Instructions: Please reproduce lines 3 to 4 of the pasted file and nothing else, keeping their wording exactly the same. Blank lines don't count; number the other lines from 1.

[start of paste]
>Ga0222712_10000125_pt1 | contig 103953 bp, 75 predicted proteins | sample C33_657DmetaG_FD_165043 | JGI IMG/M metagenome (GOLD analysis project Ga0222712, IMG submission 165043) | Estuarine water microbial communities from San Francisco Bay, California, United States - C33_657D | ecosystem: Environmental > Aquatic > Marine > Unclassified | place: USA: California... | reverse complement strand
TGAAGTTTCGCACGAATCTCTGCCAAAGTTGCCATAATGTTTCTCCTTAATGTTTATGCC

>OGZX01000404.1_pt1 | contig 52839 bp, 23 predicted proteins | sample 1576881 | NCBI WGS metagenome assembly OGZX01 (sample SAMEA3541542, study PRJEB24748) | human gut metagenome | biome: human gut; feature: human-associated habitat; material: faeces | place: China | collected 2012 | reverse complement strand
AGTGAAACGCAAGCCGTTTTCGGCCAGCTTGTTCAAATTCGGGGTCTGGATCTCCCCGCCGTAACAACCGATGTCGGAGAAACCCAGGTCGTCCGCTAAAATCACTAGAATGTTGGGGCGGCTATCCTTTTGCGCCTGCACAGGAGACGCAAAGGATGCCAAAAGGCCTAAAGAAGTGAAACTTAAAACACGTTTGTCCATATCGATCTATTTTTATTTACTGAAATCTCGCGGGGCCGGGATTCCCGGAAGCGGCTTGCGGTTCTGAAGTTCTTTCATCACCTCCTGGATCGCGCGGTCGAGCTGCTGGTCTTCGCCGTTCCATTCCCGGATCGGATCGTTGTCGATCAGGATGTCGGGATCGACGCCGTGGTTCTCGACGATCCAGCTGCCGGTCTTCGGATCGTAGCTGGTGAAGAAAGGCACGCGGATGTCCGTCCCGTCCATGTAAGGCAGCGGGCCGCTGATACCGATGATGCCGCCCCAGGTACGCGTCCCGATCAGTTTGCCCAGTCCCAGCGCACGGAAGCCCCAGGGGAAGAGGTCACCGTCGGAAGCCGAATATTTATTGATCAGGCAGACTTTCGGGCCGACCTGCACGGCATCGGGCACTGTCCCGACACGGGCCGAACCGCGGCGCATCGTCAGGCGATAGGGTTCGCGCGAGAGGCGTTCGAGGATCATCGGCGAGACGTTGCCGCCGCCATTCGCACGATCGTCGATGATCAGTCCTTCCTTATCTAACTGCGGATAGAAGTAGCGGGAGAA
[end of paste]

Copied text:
>OGZX01000404.1_pt1 | contig 52839 bp, 23 predicted proteins | sample 1576881 | NCBI WGS metagenome assembly OGZX01 (sample SAMEA3541542, study PRJEB24748) | human gut metagenome | biome: human gut; feature: human-associated habitat; material: faeces | place: China | collected 2012 | reverse complement strand
AGTGAAACGCAAGCCGTTTTCGGCCAGCTTGTTCAAATTCGGGGTCTGGATCTCCCCGCCGTAACAACCGATGTCGGAGAAACCCAGGTCGTCCGCTAAAATCACTAGAATGTTGGGGCGGCTATCCTTTTGCGCCTGCACAGGAGACGCAAAGGATGCCAAAAGGCCTAAAGAAGTGAAACTTAAAACACGTTTGTCCATATCGATCTATTTTTATTTACTGAAATCTCGCGGGGCCGGGATTCCCGGAAGCGGCTTGCGGTTCTGAAGTTCTTTCATCACCTCCTGGATCGCGCGGTCGAGCTGCTGGTCTTCGCCGTTCCATTCCCGGATCGGATCGTTGTCGATCAGGATGTCGGGATCGACGCCGTGGTTCTCGACGATCCAGCTGCCGGTCTTCGGATCGTAGCTGGTGAAGAAAGGCACGCGGATGTCCGTCCCGTCCATGTAAGGCAGCGGGCCGCTGATACCGATGATGCCGCCCCAGGTACGCGTCCCGATCAGTTTGCCCAGTCCCAGCGCACGGAAGCCCCAGGGGAAGAGGTCACCGTCGGAAGCCGAATATTTATTGATCAGGCAGACTTTCGGGCCGACCTGCACGGCATCGGGCACTGTCCCGACACGGGCCGAACCGCGGCGCATCGTCAGGCGATAGGGTTCGCGCGAGAGGCGTTCGAGGATCATCGGCGAGACGTTGCCGCCGCCATTCGCACGATCGTCGATGATCAGTCCTTCCTTATCTAACTGCGGATAGAAGTAGCGGGAGAA